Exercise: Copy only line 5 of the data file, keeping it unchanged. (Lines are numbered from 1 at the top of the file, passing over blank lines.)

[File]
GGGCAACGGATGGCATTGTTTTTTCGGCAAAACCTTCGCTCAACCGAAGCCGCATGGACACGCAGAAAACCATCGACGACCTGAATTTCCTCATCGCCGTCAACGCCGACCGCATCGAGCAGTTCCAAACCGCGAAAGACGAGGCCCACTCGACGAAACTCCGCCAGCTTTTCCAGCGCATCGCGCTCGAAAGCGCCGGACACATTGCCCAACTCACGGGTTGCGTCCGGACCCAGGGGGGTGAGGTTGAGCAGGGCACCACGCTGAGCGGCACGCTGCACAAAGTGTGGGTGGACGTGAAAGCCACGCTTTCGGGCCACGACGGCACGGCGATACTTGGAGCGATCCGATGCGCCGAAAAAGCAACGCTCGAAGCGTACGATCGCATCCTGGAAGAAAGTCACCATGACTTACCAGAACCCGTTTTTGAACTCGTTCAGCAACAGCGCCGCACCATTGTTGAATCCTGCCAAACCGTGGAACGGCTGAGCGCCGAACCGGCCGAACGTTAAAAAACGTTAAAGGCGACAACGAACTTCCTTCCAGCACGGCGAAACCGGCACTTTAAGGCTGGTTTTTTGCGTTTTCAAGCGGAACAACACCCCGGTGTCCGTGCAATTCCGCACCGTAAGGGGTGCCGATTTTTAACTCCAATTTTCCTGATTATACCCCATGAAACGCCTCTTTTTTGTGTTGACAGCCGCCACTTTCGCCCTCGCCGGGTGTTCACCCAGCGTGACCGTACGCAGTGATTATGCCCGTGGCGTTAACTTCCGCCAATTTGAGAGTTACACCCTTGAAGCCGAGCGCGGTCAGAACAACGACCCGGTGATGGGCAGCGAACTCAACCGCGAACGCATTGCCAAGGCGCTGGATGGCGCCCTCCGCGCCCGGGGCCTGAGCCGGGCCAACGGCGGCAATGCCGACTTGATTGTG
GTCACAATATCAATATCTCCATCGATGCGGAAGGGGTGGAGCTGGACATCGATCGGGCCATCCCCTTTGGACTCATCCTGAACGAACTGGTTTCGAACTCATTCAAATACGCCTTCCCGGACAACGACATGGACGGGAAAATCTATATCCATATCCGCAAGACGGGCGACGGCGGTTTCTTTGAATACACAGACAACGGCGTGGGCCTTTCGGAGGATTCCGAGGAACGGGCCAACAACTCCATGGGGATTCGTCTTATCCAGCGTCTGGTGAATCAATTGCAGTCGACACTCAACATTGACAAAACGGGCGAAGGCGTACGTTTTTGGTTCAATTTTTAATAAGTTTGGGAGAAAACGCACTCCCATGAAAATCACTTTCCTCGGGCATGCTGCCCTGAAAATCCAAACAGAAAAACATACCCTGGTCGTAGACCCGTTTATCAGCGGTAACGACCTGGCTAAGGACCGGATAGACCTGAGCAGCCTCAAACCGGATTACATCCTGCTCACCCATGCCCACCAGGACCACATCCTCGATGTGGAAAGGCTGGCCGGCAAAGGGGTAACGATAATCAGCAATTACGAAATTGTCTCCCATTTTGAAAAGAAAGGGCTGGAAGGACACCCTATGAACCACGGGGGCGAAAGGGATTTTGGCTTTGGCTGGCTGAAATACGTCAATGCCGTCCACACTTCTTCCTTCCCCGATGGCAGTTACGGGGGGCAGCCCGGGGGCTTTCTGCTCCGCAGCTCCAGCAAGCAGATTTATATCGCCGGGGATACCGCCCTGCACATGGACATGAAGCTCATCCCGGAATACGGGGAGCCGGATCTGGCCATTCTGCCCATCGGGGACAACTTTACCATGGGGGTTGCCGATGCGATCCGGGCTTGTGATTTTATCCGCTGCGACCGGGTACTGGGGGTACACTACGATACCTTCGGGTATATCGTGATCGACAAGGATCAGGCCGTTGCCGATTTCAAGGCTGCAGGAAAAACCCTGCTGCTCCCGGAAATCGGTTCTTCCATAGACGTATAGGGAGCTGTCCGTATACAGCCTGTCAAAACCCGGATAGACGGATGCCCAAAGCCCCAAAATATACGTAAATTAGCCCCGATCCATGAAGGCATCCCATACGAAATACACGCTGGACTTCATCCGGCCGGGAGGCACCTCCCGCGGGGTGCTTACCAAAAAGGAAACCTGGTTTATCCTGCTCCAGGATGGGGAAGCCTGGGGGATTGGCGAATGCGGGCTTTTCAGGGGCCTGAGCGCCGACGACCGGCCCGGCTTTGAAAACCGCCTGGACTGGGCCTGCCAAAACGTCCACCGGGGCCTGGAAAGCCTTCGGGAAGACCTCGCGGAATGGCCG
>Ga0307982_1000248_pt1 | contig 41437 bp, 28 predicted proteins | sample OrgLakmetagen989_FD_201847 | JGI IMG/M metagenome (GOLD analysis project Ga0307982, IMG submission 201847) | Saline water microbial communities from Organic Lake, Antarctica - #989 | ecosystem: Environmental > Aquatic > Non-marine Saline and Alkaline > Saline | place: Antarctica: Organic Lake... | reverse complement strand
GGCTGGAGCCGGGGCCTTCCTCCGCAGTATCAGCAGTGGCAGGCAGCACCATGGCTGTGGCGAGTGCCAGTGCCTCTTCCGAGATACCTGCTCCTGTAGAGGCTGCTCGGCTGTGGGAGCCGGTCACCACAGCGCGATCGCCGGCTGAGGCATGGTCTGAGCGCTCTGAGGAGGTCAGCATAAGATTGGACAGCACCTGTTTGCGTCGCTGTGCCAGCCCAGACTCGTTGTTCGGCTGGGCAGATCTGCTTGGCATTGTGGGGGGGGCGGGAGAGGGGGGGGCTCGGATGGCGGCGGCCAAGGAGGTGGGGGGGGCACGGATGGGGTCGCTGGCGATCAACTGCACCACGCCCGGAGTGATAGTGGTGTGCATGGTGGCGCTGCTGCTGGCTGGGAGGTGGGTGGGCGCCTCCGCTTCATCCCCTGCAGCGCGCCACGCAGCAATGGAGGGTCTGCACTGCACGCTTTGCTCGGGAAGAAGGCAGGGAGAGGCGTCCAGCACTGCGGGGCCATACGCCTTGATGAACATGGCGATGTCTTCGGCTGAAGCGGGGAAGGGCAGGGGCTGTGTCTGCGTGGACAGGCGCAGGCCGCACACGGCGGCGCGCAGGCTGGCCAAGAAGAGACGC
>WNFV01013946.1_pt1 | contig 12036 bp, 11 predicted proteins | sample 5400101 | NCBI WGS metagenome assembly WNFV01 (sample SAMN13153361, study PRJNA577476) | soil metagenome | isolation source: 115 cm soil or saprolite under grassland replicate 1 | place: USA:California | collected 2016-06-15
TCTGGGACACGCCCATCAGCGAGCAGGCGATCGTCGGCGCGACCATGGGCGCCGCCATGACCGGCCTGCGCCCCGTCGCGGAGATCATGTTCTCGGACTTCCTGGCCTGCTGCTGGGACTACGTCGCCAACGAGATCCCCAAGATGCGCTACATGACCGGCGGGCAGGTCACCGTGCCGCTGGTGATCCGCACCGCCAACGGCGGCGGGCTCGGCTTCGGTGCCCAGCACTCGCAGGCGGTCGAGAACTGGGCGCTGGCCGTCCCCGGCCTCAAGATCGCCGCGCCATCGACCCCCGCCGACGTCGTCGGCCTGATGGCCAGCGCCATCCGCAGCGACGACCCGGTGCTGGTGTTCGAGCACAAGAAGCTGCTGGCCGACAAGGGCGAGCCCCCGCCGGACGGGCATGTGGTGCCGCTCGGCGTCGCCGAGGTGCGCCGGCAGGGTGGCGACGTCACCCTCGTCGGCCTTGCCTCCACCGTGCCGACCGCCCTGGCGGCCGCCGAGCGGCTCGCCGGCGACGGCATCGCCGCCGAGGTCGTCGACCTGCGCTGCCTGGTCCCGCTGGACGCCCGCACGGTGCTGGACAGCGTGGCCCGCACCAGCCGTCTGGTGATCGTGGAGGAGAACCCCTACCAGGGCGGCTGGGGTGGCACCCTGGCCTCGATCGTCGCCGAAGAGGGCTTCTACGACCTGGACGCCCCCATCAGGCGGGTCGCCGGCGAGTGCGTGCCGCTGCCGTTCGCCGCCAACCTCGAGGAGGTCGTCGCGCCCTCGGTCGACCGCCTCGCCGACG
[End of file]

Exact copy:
>WNFV01013946.1_pt1 | contig 12036 bp, 11 predicted proteins | sample 5400101 | NCBI WGS metagenome assembly WNFV01 (sample SAMN13153361, study PRJNA577476) | soil metagenome | isolation source: 115 cm soil or saprolite under grassland replicate 1 | place: USA:California | collected 2016-06-15